zainaba22's picture
zainaba22

 

Fresh Labneh +zaatar

Fresh Labneh+Cheddar Cheese

Qashta"fresh cream" +honey

Feta Cheese+dried mint

http://arabicbites.blogspot.com/

AnnieT's picture
AnnieT

Katie, I was so anxious to try using my starter instead of the barm - and already I have a question. My 4oz. of starter was less than 2/3cups. Do you think it was because my starter was revved up and more liquid? I sorta kinda split the difference and went ahead anyway - I'll let you know what happens. I am also fretting a bit about "firm French bread dough" because I have never made French bread and don't really know how firm it should be. I see PR says tacky but not sticky. Hmmmmmmmmmm. Thanks for your help, A

AnnieT's picture
AnnieT

Weavershouse, you've blown my cover! I was born in a small place outside "Brummagam" and had no idea anyone over here would know about Brummie slang. My mother used to do what we called bread and scrape - she would spread butter VERY THINLY on the cut end of the loaf before slicing it. Guess that came from the butter being rationed during the war. Of course I had to Google the site you mentioned and sat here laughing out loud to the amazement of Boo the one eyed pug. Now she thinks I'm over the edge too like my son in Paso Robles, CA. I was relating the tale of the almost disaster to him and he pointed out that it is only bread. He is the one I sent some of my sourdough starter to, and whenever we talk I ask if he has fed it recently. He has had some success but seems to think he has to adopt a tough attitude about it - probably doesn't want to end up as obsessed as his mama. Off to take the recycling, no time to read all of the Brummie sayings. A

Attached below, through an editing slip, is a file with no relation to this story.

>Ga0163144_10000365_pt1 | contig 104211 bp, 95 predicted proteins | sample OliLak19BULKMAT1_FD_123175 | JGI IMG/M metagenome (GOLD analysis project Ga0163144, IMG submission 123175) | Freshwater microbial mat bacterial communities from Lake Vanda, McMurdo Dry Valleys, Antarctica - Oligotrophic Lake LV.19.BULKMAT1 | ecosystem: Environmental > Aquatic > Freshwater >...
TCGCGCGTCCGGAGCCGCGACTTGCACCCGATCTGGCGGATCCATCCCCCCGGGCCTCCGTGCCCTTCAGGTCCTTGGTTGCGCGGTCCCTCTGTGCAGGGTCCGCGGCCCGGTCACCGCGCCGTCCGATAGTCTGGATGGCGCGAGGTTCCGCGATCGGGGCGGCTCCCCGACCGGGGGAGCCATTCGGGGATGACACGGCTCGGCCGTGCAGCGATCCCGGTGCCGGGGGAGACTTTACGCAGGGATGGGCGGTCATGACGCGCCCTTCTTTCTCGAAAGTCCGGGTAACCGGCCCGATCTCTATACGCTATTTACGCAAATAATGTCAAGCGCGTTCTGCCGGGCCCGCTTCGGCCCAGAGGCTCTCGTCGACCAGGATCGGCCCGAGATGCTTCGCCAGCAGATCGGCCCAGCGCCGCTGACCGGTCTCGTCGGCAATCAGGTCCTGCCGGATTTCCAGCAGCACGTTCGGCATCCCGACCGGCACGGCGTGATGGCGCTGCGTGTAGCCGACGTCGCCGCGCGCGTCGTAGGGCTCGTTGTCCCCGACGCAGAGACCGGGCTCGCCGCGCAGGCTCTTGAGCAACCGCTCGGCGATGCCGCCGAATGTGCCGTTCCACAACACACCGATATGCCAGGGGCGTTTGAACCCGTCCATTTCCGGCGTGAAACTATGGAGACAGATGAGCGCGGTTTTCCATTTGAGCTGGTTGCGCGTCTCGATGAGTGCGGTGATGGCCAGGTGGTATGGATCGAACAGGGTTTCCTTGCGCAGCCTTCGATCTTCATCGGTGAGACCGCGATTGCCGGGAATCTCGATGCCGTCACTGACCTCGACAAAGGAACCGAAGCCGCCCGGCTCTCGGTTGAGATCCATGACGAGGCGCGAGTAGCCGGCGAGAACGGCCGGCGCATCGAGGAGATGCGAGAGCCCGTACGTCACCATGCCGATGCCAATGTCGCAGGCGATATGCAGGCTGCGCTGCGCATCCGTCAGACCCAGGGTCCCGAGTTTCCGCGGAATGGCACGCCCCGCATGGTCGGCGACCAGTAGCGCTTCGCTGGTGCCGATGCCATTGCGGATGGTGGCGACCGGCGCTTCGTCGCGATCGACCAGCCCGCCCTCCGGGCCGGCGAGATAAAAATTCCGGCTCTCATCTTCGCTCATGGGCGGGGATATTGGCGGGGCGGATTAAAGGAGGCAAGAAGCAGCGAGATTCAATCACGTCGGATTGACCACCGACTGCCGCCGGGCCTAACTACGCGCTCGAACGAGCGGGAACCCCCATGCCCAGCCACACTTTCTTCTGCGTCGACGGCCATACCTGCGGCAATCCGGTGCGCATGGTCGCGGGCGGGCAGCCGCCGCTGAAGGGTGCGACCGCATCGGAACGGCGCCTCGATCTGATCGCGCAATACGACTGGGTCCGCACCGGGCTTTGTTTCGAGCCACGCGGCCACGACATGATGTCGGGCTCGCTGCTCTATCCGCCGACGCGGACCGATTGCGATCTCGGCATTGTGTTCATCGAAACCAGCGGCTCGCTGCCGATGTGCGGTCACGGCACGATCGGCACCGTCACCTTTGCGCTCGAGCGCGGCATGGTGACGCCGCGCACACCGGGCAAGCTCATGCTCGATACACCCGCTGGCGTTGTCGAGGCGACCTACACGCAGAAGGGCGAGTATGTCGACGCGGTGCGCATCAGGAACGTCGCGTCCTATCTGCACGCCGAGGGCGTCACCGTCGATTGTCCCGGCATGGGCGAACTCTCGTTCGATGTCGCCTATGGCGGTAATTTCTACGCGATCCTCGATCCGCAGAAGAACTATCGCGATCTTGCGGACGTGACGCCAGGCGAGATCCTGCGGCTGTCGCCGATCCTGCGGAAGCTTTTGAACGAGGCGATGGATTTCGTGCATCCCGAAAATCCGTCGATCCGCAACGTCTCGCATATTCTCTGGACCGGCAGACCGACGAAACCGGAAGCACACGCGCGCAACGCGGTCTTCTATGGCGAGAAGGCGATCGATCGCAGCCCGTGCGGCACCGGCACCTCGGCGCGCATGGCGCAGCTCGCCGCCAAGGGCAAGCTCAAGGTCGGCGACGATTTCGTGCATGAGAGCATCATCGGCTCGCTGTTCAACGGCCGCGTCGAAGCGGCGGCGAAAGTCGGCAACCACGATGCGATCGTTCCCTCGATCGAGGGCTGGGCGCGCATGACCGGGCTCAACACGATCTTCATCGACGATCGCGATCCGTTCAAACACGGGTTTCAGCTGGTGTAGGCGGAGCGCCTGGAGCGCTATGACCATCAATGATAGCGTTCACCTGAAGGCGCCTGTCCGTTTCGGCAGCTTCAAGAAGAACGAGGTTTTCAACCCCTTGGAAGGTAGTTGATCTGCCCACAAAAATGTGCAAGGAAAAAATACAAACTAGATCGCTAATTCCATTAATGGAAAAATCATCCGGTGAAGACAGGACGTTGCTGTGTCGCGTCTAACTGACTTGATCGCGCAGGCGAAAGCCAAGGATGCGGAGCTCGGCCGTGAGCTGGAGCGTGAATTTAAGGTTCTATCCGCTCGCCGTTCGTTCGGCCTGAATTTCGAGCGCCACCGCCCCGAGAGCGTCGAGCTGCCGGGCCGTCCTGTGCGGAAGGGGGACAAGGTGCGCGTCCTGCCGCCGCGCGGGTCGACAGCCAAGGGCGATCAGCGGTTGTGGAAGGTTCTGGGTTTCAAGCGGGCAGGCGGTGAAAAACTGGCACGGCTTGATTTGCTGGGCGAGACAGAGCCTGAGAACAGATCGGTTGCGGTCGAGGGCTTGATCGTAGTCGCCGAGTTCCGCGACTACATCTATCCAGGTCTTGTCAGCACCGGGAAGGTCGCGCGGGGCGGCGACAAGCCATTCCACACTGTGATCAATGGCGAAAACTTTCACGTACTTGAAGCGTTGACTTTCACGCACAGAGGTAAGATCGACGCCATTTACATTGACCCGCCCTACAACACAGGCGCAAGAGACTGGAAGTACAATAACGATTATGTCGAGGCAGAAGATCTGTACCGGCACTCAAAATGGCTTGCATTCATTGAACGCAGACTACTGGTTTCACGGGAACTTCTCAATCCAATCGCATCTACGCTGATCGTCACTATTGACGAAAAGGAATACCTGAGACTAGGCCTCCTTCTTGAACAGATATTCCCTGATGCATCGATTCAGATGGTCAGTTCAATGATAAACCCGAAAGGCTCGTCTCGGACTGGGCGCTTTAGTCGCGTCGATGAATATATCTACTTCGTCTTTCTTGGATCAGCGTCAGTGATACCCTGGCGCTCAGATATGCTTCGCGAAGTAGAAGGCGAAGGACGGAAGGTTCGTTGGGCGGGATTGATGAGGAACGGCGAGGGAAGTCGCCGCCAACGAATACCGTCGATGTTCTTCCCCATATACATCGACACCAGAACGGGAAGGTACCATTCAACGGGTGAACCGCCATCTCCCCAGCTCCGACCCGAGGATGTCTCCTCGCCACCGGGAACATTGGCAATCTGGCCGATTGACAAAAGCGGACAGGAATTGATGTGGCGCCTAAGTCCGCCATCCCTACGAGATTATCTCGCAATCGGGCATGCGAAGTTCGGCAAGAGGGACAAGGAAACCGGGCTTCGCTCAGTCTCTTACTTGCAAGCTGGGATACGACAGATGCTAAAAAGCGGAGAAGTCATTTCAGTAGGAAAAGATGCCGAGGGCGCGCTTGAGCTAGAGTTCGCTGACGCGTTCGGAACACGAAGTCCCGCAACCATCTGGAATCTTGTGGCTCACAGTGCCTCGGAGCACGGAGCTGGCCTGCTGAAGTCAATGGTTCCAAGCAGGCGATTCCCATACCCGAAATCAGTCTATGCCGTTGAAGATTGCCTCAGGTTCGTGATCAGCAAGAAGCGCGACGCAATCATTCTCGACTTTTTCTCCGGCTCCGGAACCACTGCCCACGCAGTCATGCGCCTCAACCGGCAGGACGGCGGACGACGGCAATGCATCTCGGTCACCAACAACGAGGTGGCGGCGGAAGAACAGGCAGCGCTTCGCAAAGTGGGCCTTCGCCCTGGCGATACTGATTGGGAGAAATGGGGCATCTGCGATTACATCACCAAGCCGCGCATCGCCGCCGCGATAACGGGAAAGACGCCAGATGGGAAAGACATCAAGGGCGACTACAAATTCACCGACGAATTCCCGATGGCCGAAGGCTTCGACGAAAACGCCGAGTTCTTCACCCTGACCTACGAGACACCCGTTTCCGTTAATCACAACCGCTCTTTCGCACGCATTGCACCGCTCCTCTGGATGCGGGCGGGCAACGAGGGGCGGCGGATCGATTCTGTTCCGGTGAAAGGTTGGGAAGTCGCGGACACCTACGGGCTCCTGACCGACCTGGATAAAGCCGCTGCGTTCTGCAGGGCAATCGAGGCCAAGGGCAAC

AnnieT's picture
AnnieT